Austerity’s outlier

September 20, 2013

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Latvia, a country with a population roughly the size of Brooklyn (or Nebraska!), took over the debate at this week’s Brookings Panel on Economic Activity conference. Latvia’s economy went through a spectacular boom in the early 2000s, a terrific bust during the Great Recession, and is experiencing a quick, if moderate, recovery.

Yesterday’s discussion surrounded a paper by three IMF economists, Olivier Blanchard, Mark Griffiths, and Bertrand Gruss, titled “Boom, Bust, Recovery: Forensics of the Latvia Crisis”. The paper tackled the country’s decision to keep its currency pegged to the euro instead of letting it depreciate as its economy cratered in 2008.

Jan Cienski sums up the disagreement among economists:

They debate whether it made sense for the country to stick with its peg to the euro and undergoing a severe internal devaluation instead of unpegging and allowing the lat to depreciate, and whether that risky choice qualifies Latvia to serve as an example to other troubled EU countries.

Latvia has become something of a poster child for the salutary effects of austerity; the question is whether its policies can really be described as a success story. Blanchard, Griffiths, and Gruss claim they don’t have a definitive answer, but the paper leans toward yes. “What can be said is that the sharp fall in output was not primarily due to the adjustment policies. That fiscal consolidation was associated with higher credibility, and did not prevent the recovery. And that internal devaluation worked surprisingly quickly”, they write.

The paper is largely in agreement with Latvia’s policymakers, who argue that the economy in 2007 was in a huge bubble, so where they are now — although lower than 2007 — can be considered almost fully recovered. Paul Krugman takes issue with their arguments, however. He claims, first, that the output gap the IMF find in 2007 Latvia is exaggerated. Second, he says, if the output gap was as large as the paper claims, there actually isn’t a debate at all: “with a double-digit inflationary output gap, even the most ultra-Keynesian Keynesian would call for fiscal austerity”.

The Economist pares down Krugman’s argument to one line: “Latvia’s relevance may be limited because politically and economically it is an outlier”. — Shane Ferro

On to today’s links:

“Making money is the easy part”: A terrific first-person account of life as a banker – Guardian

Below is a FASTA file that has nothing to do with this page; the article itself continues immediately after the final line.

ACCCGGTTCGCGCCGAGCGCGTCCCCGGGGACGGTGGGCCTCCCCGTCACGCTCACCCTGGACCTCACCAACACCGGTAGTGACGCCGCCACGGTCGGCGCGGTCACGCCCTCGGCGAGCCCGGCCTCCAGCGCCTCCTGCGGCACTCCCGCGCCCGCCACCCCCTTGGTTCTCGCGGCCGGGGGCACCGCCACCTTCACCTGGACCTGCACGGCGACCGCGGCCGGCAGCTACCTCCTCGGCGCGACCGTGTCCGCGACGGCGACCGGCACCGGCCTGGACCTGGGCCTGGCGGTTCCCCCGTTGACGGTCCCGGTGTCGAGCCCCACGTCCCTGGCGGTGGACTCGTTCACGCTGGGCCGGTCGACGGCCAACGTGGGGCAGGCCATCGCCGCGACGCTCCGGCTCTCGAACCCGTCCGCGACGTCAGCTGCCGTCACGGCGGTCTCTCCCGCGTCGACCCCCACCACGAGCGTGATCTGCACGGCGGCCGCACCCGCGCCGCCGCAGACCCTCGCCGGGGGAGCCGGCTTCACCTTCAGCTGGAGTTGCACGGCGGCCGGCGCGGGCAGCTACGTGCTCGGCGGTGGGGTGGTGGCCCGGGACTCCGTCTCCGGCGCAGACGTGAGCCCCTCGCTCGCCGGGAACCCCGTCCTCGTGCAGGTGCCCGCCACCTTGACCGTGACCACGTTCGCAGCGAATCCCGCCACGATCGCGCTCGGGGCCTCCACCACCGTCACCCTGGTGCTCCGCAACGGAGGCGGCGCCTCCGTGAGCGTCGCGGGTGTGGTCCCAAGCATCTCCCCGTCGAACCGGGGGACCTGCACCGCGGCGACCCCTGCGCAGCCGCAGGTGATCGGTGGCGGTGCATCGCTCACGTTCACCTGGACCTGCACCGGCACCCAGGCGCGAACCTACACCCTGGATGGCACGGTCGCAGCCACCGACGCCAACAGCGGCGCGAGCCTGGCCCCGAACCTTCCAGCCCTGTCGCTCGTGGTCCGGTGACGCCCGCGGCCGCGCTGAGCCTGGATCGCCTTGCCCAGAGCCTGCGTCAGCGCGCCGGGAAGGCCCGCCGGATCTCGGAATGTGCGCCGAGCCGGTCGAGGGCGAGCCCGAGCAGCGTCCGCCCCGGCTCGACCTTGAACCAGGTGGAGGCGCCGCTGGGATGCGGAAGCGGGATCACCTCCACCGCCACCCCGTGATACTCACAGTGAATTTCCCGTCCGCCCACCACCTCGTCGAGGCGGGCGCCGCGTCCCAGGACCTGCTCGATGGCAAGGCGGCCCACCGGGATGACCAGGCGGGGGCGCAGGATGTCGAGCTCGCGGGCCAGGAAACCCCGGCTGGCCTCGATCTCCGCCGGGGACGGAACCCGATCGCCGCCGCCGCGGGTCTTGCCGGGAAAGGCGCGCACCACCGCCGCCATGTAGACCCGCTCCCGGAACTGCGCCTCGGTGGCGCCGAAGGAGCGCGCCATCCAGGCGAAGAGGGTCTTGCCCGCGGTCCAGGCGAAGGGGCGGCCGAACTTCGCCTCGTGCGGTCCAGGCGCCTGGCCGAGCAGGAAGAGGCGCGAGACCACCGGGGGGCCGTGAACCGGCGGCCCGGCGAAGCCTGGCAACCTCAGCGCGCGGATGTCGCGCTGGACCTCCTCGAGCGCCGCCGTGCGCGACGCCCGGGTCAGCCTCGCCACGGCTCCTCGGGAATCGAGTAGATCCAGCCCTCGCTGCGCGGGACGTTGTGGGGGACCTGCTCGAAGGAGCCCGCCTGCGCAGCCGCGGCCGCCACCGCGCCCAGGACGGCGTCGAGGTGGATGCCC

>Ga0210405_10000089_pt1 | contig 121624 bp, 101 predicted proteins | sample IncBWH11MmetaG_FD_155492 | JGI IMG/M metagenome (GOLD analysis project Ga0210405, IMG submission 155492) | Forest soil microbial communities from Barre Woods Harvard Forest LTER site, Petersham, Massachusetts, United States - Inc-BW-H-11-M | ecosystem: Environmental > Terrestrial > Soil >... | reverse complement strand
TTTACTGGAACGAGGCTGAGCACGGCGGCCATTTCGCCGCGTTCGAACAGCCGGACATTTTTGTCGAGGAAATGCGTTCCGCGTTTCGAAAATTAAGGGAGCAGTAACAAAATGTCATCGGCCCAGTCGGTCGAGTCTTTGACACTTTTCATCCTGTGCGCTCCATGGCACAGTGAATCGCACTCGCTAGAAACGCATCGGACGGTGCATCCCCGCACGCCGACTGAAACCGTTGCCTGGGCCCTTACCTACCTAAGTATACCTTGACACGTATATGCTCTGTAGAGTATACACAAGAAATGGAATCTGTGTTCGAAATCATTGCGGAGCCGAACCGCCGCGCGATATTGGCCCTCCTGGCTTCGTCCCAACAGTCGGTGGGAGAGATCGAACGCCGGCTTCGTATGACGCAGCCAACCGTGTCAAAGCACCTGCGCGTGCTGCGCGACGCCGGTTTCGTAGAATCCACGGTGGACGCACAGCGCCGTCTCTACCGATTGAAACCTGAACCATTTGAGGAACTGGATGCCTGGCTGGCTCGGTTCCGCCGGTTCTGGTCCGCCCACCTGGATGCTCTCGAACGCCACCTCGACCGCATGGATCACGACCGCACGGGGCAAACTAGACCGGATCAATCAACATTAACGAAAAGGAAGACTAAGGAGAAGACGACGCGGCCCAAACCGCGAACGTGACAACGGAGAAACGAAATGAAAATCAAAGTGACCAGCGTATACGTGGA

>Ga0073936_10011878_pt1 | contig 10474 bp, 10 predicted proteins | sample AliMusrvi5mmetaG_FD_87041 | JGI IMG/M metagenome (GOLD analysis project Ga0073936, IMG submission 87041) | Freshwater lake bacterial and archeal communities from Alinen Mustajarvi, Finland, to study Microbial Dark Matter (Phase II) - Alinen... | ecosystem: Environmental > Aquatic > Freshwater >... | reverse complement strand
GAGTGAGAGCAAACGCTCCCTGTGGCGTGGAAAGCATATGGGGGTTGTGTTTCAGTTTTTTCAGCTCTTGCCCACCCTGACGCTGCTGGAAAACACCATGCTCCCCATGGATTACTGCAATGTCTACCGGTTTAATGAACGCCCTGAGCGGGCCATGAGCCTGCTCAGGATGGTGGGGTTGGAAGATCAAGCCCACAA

Crisis Retro
A guide to money market funds, the world’s still-unreformed pre-crisis threat – Floyd Norris

The House voted to cut $39 billion from the food stamp program, which keeps millions out of poverty – Brad Plummer

Summers fell because key Dems don’t trust the Obama administration on Wall Street regulation – Ezra Klein

Your Retirement Plans
The global quest to save retirement – Bloomberg

New Normal
Why the world is stuck in a series of jobless recoveries – Brad Plumer
Full BPEA study on why jobless recoveries are much more likely – Brookings Institute

Financial Arcana
It it time to start worrying about banks’ accounting? – Jonathan Weil

Right On
A scathing editorial on food stamp cuts, plus a Louis Vuitton ad for a $4000 handbag – Choire Sicha

Neo-Buddhist Comedians
“You never feel completely sad or completely happy. You just feel kind of satisfied with your products. And then you die.” – Louis C.K.

JP Morgan
While you were whaling: JP Morgan fined $389 million for deceptive credit card practices – WaPo

A 1% increase in beer prices usually causes a .3% decrease in demand. Except during Oktoberfest – Quartz

Billionaire Whimsy
The pros and cons of running a soccer team from a tax haven – Guardian

AllThingsD is parting ways with the WSJ – Dan Primack

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One comment

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It’s obvious that Latvia has little or nothing to do with the USA’s economy, or any other major economy in the world. This has similarity to the differences between Fortune 500 companies and startup entrepreneurs.

Latvia is a tiny bit-player on the world stage. That means that it can find markets to export to and get a positive trade balance quite easily. The case of Latvia applies to countries like Greece, but not to Germany, the USA, Japan, or any other major nation.

Yes, Latvia has accepted austerity, and Latvia has reformed some things. That was easy for Latvia to do because Latvia had lived under austerity for generations before it had a brief period of growth after the breakup of the USSR. Those things are necessary for Greece. Greece has to face up to its endemic deep-seated corruption and its bread-and-circuses politics.

But those lessons don’t apply to the USA, which has the opposite problem. In the USA, the corruption and free lunches are all in the elites. The USA is not a populist nation.

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